The State conducted thorough analyses of control measures available for the Birmingham nonattainment area. The attainment demonstration for the Birmingham nonattainment area contains a long list of stationary and point source controls that are required for Jefferson and Shelby counties. In brief, this attainment demonstration discusses Alabama's implementation of VOC reasonably achievable control technology (RACT), Stage I vapor recovery controls and open burning bans, among other controls for Jefferson and Shelby counties. Further, NOX controls for the Alabama Power Company's Gorgas and Miller plant are included in this attainment demonstration. This attainment SIP uses a weight-of-evidence analysis to show that implementation of these controls, including the low sulfur/low-RVP program, should bring the Birmingham nonattainment area into attainment of the 1-hour ozone NAAQS. The discussion below summarizes the controls that have been adopted and evaluates the reasonableness and practicability of the non-fuel alternatives that are still available.

In February 1997, ADEM formed an Advisory Committee to assist in determining the course(s) most appropriate to reduce ozone precursor emissions in the Birmingham nonattainment area. As a result of these meetings, many discussions centered on a fuel control strategy (in conjunction with other strategies). For the purpose of this fuel waiver request, ADEM referred to the results of the aforementioned meetings and reconsidered the potential implementation of an inspection and maintenance (I/M) program, and Stage II vapor recovery controls.

The conclusion drawn from ADEM's analysis of these controls was that implementing an I/M program is not practicable as a strategy to achieve attainment by the year 2003 because: (1) the implementation of an I/M program would require a modification to Alabama law; (2) full implementation of an I/M program could not be achieved by 2003 (the attainment year) and little or no emission reductions would be achieved by that year; and (3) the program would require significant funding (i.e., “start-up” costs) and human resources to implement.

ADEM did not consider implementation of the Stage II controls because, in 1994, EPA promulgated regulations for Onboard Refueling Vapor Recovery and because modeling revealed that even if the Stage II program were implemented, the fuel control program would still be necessary. Implementation of a Stage II program would only provide VOC emission reductions of 2.09 TPD and no NOX emission reductions.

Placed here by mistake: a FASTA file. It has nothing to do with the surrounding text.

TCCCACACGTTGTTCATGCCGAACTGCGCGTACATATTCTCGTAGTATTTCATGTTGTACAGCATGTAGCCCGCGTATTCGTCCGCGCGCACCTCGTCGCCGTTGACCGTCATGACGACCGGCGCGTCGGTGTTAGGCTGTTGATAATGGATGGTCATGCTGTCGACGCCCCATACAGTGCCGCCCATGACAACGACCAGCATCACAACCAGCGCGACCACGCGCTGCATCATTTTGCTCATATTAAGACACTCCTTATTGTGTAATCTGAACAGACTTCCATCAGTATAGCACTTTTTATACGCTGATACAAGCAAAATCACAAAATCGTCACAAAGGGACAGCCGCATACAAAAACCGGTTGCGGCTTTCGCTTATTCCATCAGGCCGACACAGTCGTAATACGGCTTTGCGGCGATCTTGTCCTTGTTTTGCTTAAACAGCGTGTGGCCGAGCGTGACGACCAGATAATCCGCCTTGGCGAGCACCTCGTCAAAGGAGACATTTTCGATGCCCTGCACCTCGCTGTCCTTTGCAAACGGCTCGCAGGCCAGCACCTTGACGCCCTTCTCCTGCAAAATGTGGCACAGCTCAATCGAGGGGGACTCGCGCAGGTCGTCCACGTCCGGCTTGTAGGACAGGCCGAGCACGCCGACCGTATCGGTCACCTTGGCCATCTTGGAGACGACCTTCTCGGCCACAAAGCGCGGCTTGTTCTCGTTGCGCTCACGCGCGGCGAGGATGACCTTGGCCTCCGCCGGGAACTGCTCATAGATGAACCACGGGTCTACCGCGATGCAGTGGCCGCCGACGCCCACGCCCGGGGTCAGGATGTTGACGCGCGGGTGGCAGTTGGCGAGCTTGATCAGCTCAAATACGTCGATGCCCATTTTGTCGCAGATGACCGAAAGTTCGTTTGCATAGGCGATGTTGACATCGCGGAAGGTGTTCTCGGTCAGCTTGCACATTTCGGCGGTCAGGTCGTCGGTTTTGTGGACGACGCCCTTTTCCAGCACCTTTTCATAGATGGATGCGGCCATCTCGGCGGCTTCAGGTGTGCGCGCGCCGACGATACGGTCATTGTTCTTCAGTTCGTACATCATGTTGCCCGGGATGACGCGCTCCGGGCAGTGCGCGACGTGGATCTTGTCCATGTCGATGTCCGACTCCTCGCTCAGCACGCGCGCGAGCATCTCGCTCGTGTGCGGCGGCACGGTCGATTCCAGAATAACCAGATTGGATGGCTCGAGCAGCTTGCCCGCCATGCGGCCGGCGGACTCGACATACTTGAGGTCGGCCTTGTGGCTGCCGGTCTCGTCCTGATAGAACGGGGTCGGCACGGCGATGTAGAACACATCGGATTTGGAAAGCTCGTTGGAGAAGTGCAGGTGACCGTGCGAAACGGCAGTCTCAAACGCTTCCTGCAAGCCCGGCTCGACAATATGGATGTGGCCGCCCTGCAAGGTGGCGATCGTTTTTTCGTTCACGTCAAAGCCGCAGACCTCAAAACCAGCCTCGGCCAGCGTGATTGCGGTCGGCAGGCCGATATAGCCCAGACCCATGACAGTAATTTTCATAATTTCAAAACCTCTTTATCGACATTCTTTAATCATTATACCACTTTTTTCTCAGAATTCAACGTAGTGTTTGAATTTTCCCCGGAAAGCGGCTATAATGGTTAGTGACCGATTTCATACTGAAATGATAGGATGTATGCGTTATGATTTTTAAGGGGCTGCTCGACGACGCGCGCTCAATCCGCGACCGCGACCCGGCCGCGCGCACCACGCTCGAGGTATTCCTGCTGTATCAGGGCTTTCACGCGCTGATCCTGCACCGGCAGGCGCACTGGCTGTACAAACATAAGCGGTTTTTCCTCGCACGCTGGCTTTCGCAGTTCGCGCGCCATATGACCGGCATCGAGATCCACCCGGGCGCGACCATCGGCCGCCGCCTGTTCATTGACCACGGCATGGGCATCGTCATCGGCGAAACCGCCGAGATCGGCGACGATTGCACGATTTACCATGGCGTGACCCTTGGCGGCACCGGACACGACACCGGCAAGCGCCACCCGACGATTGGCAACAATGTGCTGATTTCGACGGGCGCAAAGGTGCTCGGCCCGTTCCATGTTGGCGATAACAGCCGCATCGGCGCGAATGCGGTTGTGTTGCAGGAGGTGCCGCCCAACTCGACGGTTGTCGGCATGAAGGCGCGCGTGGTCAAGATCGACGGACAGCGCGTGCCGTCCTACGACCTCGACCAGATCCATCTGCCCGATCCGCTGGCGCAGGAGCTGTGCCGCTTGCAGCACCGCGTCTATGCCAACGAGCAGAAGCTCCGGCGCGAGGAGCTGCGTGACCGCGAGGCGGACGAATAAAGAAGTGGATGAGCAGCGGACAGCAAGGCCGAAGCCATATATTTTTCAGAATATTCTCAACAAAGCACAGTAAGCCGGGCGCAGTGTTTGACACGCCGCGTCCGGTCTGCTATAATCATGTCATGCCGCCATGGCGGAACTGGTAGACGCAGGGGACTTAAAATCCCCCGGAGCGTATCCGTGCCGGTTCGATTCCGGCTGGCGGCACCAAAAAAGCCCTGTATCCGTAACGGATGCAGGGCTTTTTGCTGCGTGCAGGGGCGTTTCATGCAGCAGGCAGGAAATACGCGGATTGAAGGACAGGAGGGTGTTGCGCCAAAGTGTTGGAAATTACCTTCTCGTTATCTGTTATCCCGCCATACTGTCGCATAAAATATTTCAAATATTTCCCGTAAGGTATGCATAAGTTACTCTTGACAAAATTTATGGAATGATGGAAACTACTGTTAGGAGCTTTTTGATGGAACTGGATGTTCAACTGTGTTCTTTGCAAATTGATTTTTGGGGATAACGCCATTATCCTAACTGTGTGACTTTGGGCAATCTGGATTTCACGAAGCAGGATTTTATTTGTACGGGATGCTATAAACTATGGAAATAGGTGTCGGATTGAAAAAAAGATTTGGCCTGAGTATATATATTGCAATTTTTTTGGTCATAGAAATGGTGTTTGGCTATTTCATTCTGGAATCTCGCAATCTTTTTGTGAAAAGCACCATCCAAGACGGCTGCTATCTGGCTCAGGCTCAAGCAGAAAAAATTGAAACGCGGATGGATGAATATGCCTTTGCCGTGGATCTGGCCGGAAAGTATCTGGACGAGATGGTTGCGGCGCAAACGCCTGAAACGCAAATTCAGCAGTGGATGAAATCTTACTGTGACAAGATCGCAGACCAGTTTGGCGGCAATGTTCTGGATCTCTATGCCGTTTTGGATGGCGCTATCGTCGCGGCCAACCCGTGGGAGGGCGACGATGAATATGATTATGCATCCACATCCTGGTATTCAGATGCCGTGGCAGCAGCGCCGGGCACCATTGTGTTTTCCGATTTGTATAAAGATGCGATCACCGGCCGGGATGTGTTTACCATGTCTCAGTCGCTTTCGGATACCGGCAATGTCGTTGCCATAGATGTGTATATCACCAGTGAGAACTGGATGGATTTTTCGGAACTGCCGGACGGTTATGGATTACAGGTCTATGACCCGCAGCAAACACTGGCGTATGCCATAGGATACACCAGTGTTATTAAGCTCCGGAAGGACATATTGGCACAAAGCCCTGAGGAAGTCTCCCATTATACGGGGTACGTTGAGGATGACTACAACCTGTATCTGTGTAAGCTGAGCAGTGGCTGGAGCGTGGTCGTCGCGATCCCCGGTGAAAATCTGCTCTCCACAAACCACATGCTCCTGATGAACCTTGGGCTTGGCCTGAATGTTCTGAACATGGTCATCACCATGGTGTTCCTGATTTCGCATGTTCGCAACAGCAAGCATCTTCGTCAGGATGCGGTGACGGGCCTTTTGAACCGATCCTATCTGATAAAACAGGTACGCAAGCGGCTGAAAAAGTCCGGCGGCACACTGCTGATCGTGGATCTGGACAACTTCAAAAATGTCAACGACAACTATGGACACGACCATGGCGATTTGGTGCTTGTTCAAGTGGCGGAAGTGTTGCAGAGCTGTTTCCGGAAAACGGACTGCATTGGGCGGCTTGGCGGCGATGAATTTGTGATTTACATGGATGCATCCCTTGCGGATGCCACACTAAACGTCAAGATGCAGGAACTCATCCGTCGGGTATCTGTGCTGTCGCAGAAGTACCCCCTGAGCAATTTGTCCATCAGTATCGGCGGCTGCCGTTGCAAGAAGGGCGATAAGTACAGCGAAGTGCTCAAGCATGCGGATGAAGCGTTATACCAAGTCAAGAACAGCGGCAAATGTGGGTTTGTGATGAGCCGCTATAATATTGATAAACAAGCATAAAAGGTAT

In addition to evaluating the potential for NOX reductions from an I/M program, ADEM evaluated potential additional NOX emission reductions from various point source groups. Of the point source groups considered, only six of these point source groups have potentially significant NOX emissions that are reasonably evaluated for possible controls. These point source groups include the following: coke oven underfiring of coke by-product manufacturing; quenching process of coke by-product manufacturing; industrial internal combustion engines utilizing natural gas as a fuel; reheat furnaces at steel manufacturing sources; lime kilns at lime manufacturing sources; and cement kilns at cement manufacturing sources. After further analysis of each of the above sources, ADEM concluded that it was either not reasonable or practicable to further control these sources, or controls on available sources would not provide all the emission reductions needed. We concur with ADEM's assessment as described in the TSD.

Based on the State's analysis of the cost-effectiveness and the time required to implement these measures, we agree that, other than those proposed in the attainment demonstration and those described in the TSD, there are no reasonable or practicable non-fuel control measures available to the State to achieve the 1-hour ozone NAAQS in a timely manner. Compared to all of the potentially available measures outlined in the TSD, the low-sulfur/low-RVP fuel is the most reasonable and practicable measure available to reduce the emissions from ozone precursor emissions for the Birmingham nonattainment area. The low-sulfur/low-RVP fuel is readily available to the State because it is also being provided to the Atlanta nonattainment area. The benefits of this fuel program are already being felt in the Birmingham nonattainment area.

The TSD includes a detailed review of the controls that the State has already proposed or adopted and the reasonableness and practicability of the non-fuel alternatives that are still available.

Is the Low-Sulfur/Low-RVP Program Necessary for the Birmingham Nonattainment Area To Achieve the 1-Hour Ozone NAAQS?

Implementation of the low-sulfur/low-RVP fuel program will provide 3.3 TPD of NOX and 7.0 TPD of VOC emission reductions for the Birmingham nonattainment area. Without the Start Printed Page 47145proposed fuel controls, the Birmingham nonattainment area subject to these controls would receive gasoline with a sulfur level in excess of 300 ppm and a RVP of up to 7.8 psi during the summer months. The State, based on modeling results using EPA's Complex Model, estimates that the proposed low-sulfur/low-RVP program will reduce NOX emissions from automobiles by at least 6.2 percent and VOC emissions from automobiles by at least 3.6 percent. Thus, we concur with the State's conclusion that implementation of the low-sulfur/low-RVP fuel program will provide some or all of the emission reductions necessary for the Birmingham nonattainment area to achieve the ozone NAAQS in 2003.